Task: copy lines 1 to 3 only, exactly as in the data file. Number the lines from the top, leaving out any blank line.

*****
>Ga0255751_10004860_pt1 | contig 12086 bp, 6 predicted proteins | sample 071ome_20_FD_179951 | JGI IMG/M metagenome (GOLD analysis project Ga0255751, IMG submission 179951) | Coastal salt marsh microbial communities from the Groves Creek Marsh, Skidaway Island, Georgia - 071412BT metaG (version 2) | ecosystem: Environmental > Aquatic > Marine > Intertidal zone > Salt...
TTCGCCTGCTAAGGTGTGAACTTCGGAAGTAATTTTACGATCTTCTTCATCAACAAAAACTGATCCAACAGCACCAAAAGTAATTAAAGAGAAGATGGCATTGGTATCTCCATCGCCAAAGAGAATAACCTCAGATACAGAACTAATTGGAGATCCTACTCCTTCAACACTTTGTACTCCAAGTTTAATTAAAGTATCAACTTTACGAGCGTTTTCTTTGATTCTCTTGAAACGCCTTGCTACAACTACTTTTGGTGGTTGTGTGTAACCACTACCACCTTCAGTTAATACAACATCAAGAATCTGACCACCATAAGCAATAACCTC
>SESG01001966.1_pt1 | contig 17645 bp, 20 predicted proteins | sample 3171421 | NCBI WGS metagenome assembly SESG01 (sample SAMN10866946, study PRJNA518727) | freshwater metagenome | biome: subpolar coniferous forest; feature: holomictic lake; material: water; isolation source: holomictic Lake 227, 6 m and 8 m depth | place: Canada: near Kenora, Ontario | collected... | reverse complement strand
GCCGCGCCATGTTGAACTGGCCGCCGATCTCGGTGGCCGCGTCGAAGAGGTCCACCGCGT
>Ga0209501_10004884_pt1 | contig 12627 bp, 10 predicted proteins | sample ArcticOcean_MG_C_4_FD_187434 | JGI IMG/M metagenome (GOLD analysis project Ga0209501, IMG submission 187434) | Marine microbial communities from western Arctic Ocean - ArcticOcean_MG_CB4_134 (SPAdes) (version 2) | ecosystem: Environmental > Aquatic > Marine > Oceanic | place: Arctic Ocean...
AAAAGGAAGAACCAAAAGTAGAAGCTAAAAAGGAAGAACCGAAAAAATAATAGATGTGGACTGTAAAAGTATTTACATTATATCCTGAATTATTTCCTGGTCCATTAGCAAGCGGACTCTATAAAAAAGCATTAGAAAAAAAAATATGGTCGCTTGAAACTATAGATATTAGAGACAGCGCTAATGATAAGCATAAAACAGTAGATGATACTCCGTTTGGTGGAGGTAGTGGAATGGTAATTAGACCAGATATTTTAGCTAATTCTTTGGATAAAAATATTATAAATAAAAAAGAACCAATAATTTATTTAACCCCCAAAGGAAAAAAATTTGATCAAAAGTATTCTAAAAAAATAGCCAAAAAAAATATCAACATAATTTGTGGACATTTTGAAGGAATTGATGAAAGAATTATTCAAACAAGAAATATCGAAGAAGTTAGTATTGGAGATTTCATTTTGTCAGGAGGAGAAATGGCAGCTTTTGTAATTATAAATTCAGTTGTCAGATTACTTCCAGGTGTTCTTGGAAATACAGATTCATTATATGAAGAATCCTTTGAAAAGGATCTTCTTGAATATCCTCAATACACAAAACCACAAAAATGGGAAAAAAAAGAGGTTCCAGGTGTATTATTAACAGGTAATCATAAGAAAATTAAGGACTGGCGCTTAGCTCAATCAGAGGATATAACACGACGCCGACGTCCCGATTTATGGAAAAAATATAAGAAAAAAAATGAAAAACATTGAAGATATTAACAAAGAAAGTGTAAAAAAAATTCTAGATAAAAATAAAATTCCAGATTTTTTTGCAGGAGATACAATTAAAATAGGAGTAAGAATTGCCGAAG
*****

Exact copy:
>Ga0255751_10004860_pt1 | contig 12086 bp, 6 predicted proteins | sample 071ome_20_FD_179951 | JGI IMG/M metagenome (GOLD analysis project Ga0255751, IMG submission 179951) | Coastal salt marsh microbial communities from the Groves Creek Marsh, Skidaway Island, Georgia - 071412BT metaG (version 2) | ecosystem: Environmental > Aquatic > Marine > Intertidal zone > Salt...
TTCGCCTGCTAAGGTGTGAACTTCGGAAGTAATTTTACGATCTTCTTCATCAACAAAAACTGATCCAACAGCACCAAAAGTAATTAAAGAGAAGATGGCATTGGTATCTCCATCGCCAAAGAGAATAACCTCAGATACAGAACTAATTGGAGATCCTACTCCTTCAACACTTTGTACTCCAAGTTTAATTAAAGTATCAACTTTACGAGCGTTTTCTTTGATTCTCTTGAAACGCCTTGCTACAACTACTTTTGGTGGTTGTGTGTAACCACTACCACCTTCAGTTAATACAACATCAAGAATCTGACCACCATAAGCAATAACCTC
>SESG01001966.1_pt1 | contig 17645 bp, 20 predicted proteins | sample 3171421 | NCBI WGS metagenome assembly SESG01 (sample SAMN10866946, study PRJNA518727) | freshwater metagenome | biome: subpolar coniferous forest; feature: holomictic lake; material: water; isolation source: holomictic Lake 227, 6 m and 8 m depth | place: Canada: near Kenora, Ontario | collected... | reverse complement strand